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A buffer zone will be created outside Bournemouth Abortion Clinic | Abortion

A large buffer zone is set up around a Dorset clinic to prevent anti-abortion campaigners from harassing service users and staff.

The area will cover six streets around the British Pregnancy Advice Service clinic in Bournemouth and will operate 12 hours a day, five days a week for the next three years.

Anyone caught protesting, harassing, intimidating or photographing visitors or staff could face a fixed £100 fine or face conviction in a magistrates court.

Women have complained of being followed inside the clinic or being accosted when they leave. They reported being told “the baby loved them” or being asked if they knew they were “murdering babies” inside the building.

A worker told the Guardian she had seen “numerous customers in distress”, including one who injured herself trying to scale a wall to avoid walking past protesters.

In another serious incident, an individual dressed in a monk’s cassock followed a member of staff down the street in the dark while recording him.

Protesters also brought in plastic fetal models, pushed leaflets through car doors, called the women “mummies” and hung baby clothes from a hedge.

A user of the service said: “It was really intimidating. You’re in a really vulnerable situation and you have all these people yelling at you and telling you you’re going to hell.

The Ordinance on the Protection of Public Spaces (PSPO) comes into force on Thursday. It indicates that the nature of the restricted manifestation includes “graphic, verbal or written means, prayer or advice”.

It also covers “holding vigils where members pray audibly, recite scripture, kneel, sprinkle holy water on the floor, or cross themselves if they perceive a service user passing by.”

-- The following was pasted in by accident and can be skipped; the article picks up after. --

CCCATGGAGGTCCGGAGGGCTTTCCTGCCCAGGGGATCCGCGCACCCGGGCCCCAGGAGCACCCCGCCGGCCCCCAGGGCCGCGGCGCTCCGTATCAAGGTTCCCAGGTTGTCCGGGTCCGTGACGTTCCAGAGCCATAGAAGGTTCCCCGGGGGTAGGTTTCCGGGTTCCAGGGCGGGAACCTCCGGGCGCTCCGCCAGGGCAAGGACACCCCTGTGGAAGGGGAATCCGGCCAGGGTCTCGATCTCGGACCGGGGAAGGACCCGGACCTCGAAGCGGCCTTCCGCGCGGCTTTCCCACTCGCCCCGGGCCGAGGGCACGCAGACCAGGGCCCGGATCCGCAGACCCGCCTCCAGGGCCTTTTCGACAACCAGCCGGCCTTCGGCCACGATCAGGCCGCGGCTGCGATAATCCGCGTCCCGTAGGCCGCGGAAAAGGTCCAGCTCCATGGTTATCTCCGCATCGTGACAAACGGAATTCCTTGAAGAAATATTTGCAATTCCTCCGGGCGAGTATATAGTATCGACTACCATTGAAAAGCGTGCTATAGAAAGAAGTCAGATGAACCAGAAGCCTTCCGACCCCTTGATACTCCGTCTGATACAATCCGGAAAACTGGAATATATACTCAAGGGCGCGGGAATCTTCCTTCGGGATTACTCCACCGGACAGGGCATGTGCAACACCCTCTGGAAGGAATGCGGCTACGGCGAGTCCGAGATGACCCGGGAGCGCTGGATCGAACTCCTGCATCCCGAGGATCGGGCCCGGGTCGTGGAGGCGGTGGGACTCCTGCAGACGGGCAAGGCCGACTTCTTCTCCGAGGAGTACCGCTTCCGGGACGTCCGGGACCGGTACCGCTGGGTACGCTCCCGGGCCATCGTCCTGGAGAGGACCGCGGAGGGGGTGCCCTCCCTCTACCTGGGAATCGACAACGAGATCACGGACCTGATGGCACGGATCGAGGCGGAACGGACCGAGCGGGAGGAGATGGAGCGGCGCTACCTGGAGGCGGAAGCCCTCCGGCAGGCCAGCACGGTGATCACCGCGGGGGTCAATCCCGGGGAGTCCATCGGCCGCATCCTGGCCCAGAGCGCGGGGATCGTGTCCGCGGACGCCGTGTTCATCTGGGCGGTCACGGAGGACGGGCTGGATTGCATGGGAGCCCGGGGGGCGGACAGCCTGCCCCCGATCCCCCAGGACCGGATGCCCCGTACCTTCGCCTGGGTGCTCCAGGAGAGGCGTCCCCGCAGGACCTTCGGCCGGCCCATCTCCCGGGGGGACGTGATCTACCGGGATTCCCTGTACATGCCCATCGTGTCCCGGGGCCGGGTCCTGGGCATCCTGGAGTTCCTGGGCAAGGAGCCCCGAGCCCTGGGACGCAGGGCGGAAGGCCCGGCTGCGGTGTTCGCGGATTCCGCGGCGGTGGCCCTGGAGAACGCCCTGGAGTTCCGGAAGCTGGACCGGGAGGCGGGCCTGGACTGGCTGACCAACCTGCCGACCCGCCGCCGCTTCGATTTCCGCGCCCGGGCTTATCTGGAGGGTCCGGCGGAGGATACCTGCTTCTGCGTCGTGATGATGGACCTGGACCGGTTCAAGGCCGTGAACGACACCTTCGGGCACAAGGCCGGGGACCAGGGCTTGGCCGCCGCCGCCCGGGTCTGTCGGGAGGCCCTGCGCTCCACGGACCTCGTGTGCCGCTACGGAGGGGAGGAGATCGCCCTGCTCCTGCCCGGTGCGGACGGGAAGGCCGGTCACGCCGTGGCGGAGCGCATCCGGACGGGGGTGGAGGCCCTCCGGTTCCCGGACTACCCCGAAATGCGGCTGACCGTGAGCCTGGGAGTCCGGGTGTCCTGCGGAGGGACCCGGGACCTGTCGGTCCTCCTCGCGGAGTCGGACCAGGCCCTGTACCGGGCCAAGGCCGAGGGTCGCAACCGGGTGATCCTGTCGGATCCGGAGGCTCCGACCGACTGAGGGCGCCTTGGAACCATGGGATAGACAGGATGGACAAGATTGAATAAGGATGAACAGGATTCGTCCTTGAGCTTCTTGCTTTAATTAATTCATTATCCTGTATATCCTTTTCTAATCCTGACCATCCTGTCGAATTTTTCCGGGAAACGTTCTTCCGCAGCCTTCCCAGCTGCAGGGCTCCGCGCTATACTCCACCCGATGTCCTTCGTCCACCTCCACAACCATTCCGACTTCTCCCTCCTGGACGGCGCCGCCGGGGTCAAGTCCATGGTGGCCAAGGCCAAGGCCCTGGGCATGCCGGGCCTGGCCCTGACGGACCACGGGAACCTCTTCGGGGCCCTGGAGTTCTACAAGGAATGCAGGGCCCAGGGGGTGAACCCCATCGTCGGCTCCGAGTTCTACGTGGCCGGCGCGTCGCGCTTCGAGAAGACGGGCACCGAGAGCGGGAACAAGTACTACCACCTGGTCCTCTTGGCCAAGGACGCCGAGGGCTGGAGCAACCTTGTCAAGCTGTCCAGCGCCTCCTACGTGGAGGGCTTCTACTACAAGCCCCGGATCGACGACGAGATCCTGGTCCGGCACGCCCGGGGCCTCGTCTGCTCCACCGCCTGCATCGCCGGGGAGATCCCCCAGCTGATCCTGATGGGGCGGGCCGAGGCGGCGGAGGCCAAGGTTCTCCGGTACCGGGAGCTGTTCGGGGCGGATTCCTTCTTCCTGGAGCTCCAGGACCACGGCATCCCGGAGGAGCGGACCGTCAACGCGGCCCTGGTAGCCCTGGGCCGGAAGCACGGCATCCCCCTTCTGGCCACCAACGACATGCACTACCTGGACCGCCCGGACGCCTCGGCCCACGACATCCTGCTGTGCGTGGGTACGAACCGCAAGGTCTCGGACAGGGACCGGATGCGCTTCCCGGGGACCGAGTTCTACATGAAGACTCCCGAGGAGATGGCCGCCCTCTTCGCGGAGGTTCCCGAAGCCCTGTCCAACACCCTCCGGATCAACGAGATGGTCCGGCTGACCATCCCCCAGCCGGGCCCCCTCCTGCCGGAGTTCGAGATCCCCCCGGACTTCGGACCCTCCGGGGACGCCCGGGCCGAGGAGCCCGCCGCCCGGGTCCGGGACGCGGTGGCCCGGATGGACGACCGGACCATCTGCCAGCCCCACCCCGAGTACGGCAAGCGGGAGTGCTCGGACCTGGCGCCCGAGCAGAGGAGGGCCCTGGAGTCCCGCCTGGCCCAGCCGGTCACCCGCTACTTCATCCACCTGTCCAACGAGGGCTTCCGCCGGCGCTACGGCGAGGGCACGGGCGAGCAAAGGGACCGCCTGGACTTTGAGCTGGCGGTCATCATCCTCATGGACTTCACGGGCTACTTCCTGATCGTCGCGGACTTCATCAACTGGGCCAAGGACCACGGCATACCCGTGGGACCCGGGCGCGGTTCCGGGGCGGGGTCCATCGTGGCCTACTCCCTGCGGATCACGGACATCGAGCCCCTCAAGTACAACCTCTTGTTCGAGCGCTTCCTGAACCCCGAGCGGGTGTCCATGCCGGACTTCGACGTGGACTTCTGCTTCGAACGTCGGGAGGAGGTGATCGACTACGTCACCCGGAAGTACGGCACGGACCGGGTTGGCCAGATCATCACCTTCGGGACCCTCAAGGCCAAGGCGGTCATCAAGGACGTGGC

Bobbie Dove, portfolio holder for community safety and regulation for Bournemouth, Christchurch and Poole council, said: “Dorset council and police teams have worked extremely hard to understand the difficulties and experiences of people visiting or working at the clinic.

“We tried to find a negotiated position, which could be accepted by all parties concerned, but it did not come to fruition.

“We then launched a two-month consultation on options for the region and the strength of support for the introduction of a PSPO was evident from the number of responses we received.

“While we recognize everyone’s right to peaceful protest, we have had to weigh this against the distress caused or likely to be caused.”

Inspector Joe Wheable, of Bournemouth Police, said: “Dorset Police recognize the right of people to hold peaceful protest, but we also recognize that everyone has the right to access medical services without being subjected to distress.”

The clinic is located in a residential cul-de-sac, a 10-minute walk from the train station. One of the building’s windows had to be fitted with special film so that protesters could not look inside.

The council is following in the footsteps of Ealing council, which implemented a buffer zone around a clinic in 2018.

Sister Supporter Bournemouth, who campaigned for a buffer zone, tweeted that she was “delighted”. The Ealing Sister Supporter group tweeted their congratulations, calling what was happening the “worst anti-choice harassment outside a clinic in the UK”.

There were 2,241 responses to the consultation, with 75% of respondents in favor of the principle of setting up a PSPO and 24% opposed.

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